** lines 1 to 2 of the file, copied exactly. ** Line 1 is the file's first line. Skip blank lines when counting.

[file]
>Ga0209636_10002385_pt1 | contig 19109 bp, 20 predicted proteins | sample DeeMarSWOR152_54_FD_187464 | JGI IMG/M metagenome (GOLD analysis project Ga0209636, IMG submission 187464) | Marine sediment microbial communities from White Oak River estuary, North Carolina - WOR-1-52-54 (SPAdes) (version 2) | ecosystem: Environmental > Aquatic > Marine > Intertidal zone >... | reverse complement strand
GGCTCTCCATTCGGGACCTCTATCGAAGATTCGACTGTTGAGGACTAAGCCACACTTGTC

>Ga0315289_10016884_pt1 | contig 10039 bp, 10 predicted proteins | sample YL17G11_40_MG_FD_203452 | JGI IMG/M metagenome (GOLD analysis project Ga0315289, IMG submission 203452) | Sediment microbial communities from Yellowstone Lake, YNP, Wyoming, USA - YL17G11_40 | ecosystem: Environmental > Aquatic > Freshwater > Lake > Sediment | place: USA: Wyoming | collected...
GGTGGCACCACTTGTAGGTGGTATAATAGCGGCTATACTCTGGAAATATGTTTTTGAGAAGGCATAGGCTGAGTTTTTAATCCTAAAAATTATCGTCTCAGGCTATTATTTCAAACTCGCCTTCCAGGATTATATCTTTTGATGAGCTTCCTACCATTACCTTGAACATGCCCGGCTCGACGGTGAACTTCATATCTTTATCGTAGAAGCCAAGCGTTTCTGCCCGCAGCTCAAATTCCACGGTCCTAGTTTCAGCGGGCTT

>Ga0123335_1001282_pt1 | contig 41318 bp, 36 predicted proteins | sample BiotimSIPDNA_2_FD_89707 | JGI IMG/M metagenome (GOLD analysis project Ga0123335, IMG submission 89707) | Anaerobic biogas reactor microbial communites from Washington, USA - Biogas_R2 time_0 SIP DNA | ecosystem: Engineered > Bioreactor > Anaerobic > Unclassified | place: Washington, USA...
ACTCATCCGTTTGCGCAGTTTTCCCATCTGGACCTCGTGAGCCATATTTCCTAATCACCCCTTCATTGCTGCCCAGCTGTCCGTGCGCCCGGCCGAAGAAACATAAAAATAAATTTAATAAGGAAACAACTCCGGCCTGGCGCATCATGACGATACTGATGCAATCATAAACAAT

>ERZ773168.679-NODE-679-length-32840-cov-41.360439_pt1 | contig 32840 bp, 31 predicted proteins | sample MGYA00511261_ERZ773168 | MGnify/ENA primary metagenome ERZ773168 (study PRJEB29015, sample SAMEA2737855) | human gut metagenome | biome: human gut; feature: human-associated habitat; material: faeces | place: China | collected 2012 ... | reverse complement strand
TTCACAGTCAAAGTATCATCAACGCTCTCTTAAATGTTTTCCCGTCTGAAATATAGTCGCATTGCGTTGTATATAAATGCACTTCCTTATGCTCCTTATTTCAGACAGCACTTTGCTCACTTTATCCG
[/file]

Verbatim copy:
>Ga0209636_10002385_pt1 | contig 19109 bp, 20 predicted proteins | sample DeeMarSWOR152_54_FD_187464 | JGI IMG/M metagenome (GOLD analysis project Ga0209636, IMG submission 187464) | Marine sediment microbial communities from White Oak River estuary, North Carolina - WOR-1-52-54 (SPAdes) (version 2) | ecosystem: Environmental > Aquatic > Marine > Intertidal zone >... | reverse complement strand
GGCTCTCCATTCGGGACCTCTATCGAAGATTCGACTGTTGAGGACTAAGCCACACTTGTC